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Analysts stick to 'buy' on CapitaLand
STOCK watchers were happy campers on last week's news that CapitaLand is dropping 20 malls from its retail asset portfolio in China.
RHB Research Institute Singapore upgraded the stock to a "buy" call, from its previous "neutral" stance, in a note on Monday morning.
Meanwhile, other analysts dug in and reiterated earlier "buy" positions, with DBS Group Research putting out a report of its own on Monday too.
CIMB analyst Lock Mun Yee and OCBC Investment Research's Eli Lee had also repeated the "buy" cry in separate flash notes last Friday, after CapitaLand's announcement.
CIMB stuck to a target price of S$4.25, and OCBC to its fair-value estimate of S$4.13. RHB lifted its target price from S$3.90 to S$4.20.
But DBS was the most upbeat on where the share price could go for the property stock. Analysts Derek Tan and Rachel Tan noted that their target of S$4.35 was "ahead of consensus average", which now stands at S$4.24.
Still, they said that they believe this price "is achievable, given expectations that the group will deliver a robust set of results on the back of strong revaluation gains for its commercial portfolio, and locked-in sales for its residential portfolio".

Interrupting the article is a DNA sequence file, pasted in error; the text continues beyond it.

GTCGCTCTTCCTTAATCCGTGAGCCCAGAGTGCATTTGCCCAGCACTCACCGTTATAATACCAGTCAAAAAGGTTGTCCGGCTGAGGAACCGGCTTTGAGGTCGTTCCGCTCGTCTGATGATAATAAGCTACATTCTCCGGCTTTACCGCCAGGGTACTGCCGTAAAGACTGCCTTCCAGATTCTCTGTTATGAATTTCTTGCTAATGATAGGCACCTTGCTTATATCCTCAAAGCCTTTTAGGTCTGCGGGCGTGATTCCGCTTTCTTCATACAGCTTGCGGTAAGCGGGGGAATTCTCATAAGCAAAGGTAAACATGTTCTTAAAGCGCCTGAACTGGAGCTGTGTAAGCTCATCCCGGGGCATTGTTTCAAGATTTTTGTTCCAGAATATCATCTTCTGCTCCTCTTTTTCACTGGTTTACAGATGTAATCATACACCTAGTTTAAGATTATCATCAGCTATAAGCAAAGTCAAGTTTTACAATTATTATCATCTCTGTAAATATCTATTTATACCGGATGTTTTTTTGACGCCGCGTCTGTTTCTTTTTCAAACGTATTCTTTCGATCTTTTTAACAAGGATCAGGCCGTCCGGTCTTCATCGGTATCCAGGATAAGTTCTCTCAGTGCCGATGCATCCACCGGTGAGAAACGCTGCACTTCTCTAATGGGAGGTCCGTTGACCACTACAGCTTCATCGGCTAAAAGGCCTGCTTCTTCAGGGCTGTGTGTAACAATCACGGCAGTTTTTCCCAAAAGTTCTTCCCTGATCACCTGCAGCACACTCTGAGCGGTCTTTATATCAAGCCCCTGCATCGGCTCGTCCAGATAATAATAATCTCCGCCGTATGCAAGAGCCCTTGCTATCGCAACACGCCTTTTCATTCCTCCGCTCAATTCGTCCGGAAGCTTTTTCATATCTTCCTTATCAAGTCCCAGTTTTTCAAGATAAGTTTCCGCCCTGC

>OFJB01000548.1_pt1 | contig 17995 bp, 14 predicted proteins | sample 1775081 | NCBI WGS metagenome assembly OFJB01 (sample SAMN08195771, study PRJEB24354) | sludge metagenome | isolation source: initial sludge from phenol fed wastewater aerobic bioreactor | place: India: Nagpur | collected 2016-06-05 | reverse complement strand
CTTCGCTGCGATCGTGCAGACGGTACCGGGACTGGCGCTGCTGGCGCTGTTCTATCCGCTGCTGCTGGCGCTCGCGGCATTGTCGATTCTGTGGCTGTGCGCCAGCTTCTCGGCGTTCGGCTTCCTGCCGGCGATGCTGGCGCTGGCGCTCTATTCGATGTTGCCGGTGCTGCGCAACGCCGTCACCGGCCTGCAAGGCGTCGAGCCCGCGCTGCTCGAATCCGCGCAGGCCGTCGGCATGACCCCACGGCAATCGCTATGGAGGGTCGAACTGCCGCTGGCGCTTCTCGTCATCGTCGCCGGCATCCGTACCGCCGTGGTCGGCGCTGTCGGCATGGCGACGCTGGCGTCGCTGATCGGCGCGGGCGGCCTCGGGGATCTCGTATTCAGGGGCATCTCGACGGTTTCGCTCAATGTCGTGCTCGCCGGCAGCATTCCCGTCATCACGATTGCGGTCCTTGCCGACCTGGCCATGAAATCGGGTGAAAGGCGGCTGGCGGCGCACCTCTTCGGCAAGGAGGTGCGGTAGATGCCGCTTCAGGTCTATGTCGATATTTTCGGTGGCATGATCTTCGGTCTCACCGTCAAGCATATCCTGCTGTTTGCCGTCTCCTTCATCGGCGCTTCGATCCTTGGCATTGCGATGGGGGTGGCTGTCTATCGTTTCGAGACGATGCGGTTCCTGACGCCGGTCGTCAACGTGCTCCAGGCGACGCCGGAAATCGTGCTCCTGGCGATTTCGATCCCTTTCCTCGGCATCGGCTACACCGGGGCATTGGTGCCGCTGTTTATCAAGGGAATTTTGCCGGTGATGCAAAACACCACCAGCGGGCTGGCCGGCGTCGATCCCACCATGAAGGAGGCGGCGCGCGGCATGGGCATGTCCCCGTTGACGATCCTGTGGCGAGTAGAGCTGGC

They called the mall sale a "positive catalyst" and a "good opportunity" that will top up the CapitaLand coffers with capital to invest in higher-yield properties with a longer growth runway.
"Strategy-wise, it appears that the group has chosen to stay out of the current euphoria in the Singapore residential market and focus on investing in its core competencies and recycling its portfolio assets," the DBS team added.
RHB analyst Vijay Natarajan echoed this view. "One of CapitaLand's concerns has been its limited Singapore residential inventory... with the market at the cusp of a potential recovery," he said.
"While we note that its land bank is running low, we believe its prudent approach makes sense amidst the current intense completion, which has driven up the land costs by 20 per cent to 40 per cent.
"We expect the company to continue to selectively bid for residential land and potentially acquire one or two sites in 2018."
CapitaLand's divestment, which is expected to yield a net gain of S$75 million, came as part of a decision to shift its focus to first-tier and second-tier cities in the Chinese market. And it was a move cheered by analysts.
CIMB's Ms Lock said of the group's prospects: "Not only would the reconstituted portfolio offer stronger clustering effect, the sharper geographic focus would enable better resource allocation and economies of scale as well as enhance its capacity to capture growth opportunities in China."
Shares of CapitaLand closed on Monday at S$3.72, up seven cents or 1.92 per cent.